'Everything is on the line if Rojano's goes down'

Tanwen Dawn-Hiscox

Tanwen Dawn-Hiscox

Deputy Editor 24th February 2020

When you think of Paul Ainsworth, you think of an emblem of success in the restaurant world.

 

He and his wife Emma are the proud owners of five businesses - his flagship, launched in 2005 , Paul Ainsworth at No 6; Rojano's in the Square, recently rebranded as Caffè Rojano by Paul Ainsworth; The Mariners public house in Rock; Padstow Townhouse and Mahe cookery school and chefs table - and Paul is a multiple-award winning chef, renowned in the industry for being a great cook, mentor and entrepreneur. 

Though the chef is thankful and proud to have multiple successful venues - tactfully all located on his doorstep so as to keep a firm grip on quality control - in an interview with The Staff Canteen, he stressed just how much he's put on the line to be in the position he's in today. 

"I haven't got a pension. I haven't got any pension schemes or anything like that - that there is my pension, that's my daughter's inheritance, that's everything." 

The principal reason for the Rojano's rebrand is that Paul and Emma have successfully exchanged and completed on the freehold - a luxury afforded to few.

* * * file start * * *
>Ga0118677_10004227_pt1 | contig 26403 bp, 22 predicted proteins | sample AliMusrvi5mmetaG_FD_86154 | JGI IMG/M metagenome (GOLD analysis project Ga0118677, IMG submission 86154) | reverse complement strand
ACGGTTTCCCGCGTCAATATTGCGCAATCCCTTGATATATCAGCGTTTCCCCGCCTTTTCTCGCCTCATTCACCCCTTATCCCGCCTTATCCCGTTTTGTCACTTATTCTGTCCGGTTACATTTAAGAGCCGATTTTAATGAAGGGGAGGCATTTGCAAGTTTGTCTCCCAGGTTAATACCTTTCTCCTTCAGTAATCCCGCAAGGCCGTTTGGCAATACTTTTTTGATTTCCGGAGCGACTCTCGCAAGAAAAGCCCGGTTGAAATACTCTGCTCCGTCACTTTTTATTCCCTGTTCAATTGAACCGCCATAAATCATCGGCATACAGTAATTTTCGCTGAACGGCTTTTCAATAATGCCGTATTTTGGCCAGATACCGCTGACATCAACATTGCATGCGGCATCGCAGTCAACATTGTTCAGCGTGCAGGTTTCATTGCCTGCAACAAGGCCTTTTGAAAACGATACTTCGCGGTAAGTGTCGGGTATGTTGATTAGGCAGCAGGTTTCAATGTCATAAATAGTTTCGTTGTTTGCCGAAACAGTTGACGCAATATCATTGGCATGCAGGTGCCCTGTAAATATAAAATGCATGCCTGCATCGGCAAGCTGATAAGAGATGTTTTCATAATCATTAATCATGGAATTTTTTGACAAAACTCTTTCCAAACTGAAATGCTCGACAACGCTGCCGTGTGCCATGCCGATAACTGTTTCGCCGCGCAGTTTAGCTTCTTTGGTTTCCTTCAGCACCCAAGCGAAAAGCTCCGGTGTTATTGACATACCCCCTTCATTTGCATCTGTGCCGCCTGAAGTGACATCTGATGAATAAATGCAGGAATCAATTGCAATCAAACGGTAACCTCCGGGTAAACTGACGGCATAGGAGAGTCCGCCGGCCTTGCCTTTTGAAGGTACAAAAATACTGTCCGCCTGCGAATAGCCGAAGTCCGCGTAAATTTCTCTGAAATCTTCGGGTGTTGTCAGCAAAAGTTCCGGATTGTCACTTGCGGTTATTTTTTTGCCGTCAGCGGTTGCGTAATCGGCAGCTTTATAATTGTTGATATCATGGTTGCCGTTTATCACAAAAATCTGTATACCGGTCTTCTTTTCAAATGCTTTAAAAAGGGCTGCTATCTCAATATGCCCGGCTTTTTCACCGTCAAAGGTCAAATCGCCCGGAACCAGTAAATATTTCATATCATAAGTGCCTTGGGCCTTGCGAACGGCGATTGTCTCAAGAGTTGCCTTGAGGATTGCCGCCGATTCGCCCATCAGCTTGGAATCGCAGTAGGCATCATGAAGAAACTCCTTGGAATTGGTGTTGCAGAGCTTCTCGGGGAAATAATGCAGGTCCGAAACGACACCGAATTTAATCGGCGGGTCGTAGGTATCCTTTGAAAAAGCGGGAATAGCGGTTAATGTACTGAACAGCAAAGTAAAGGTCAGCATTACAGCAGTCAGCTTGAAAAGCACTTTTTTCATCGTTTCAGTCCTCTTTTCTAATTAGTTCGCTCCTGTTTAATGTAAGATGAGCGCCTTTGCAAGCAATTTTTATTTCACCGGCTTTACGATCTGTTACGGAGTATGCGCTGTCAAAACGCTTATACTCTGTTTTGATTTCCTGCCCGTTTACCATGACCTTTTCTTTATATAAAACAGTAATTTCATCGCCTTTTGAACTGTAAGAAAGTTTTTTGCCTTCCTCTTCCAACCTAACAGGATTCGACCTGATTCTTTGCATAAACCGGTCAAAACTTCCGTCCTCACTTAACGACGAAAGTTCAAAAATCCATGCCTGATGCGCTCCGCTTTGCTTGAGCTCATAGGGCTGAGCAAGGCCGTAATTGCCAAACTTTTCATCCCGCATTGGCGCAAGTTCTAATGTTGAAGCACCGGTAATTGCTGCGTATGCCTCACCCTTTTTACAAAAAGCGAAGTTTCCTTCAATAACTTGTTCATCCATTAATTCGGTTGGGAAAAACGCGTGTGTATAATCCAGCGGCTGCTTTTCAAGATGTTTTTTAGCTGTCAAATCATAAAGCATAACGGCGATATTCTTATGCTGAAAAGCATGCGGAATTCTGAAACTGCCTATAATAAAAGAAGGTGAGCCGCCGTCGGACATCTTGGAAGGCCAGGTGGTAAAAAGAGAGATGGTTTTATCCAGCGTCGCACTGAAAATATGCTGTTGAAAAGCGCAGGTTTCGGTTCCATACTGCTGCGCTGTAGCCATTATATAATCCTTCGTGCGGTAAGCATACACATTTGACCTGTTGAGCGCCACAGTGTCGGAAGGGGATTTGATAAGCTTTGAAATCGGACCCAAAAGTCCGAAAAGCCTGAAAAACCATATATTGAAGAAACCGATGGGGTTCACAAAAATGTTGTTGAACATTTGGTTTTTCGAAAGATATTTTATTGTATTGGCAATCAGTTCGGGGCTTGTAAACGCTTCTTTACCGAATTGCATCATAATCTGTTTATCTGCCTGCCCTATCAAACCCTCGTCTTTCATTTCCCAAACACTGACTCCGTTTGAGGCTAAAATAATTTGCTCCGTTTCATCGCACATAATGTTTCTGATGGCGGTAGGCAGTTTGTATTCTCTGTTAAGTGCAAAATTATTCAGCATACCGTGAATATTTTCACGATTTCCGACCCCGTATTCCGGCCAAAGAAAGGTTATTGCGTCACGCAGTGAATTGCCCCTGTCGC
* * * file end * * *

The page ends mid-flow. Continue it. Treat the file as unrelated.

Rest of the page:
However, Paul said this had been a "huge" financial risk, for which they had borrowed a "significant amount of money." 

He said this was an enormously worrying decision.  

"When you sit in front of panel solicitors and they explain to you that: 'you understand what you're doing here, don't you?' And you do, and they understand the guarantees and charges that you have laid down." 

When asked what is at risk if it goes down, the chef said: "Everything." 

"On this, we borrowed £2.7 million. And every single business that we have is down as a guarantee. And our home. My family home." 

"I've said to Emma, 'we've just got to get our heads down and we've just got to make sure - of course we've going to make sure that we keep driving, we keep pushing it and we make sure that Rojano's is a success." 

"I haven't got a pension. I haven't got any pension schemes or anything like that - that there is my pension, that's my daughter's inheritance, that's everything." 

"Right now is a good time to borrow money but we've put everything on the line."

"You've got to have the structure and the capital for the bank to go: 'okay, we'll lend you that.' That's been made possible by The Mariners - because we've run it like a pub and it's great quality food, booze, but it's accessible the masses and everyone can enjoy it and the support from the local people has been incredible." 

"When you do that, do I want to be in London opening a restaurant? Do I want to go further afield? No, I don't, and that's because I wake up everyday thinking: 'd'you know what, you could lose it and you could get into trouble because it's happened to far greater chefs and businessman than me." 

"That keeps me hungry, that keeps me motivated."

Tanwen Dawn-Hiscox

Tanwen Dawn-Hiscox

Deputy Editor 24th February 2020

'Everything is on the line if Rojano's goes down'